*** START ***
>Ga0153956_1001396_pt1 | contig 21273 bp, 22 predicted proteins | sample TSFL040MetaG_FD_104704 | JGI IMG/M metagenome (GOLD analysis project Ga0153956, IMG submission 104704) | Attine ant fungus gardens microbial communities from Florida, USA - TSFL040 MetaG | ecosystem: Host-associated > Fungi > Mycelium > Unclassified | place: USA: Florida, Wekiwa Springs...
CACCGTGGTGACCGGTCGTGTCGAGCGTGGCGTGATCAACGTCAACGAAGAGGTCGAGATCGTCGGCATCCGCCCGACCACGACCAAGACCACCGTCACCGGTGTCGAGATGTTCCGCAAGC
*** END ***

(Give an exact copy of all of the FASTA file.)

>Ga0153956_1001396_pt1 | contig 21273 bp, 22 predicted proteins | sample TSFL040MetaG_FD_104704 | JGI IMG/M metagenome (GOLD analysis project Ga0153956, IMG submission 104704) | Attine ant fungus gardens microbial communities from Florida, USA - TSFL040 MetaG | ecosystem: Host-associated > Fungi > Mycelium > Unclassified | place: USA: Florida, Wekiwa Springs...
CACCGTGGTGACCGGTCGTGTCGAGCGTGGCGTGATCAACGTCAACGAAGAGGTCGAGATCGTCGGCATCCGCCCGACCACGACCAAGACCACCGTCACCGGTGTCGAGATGTTCCGCAAGC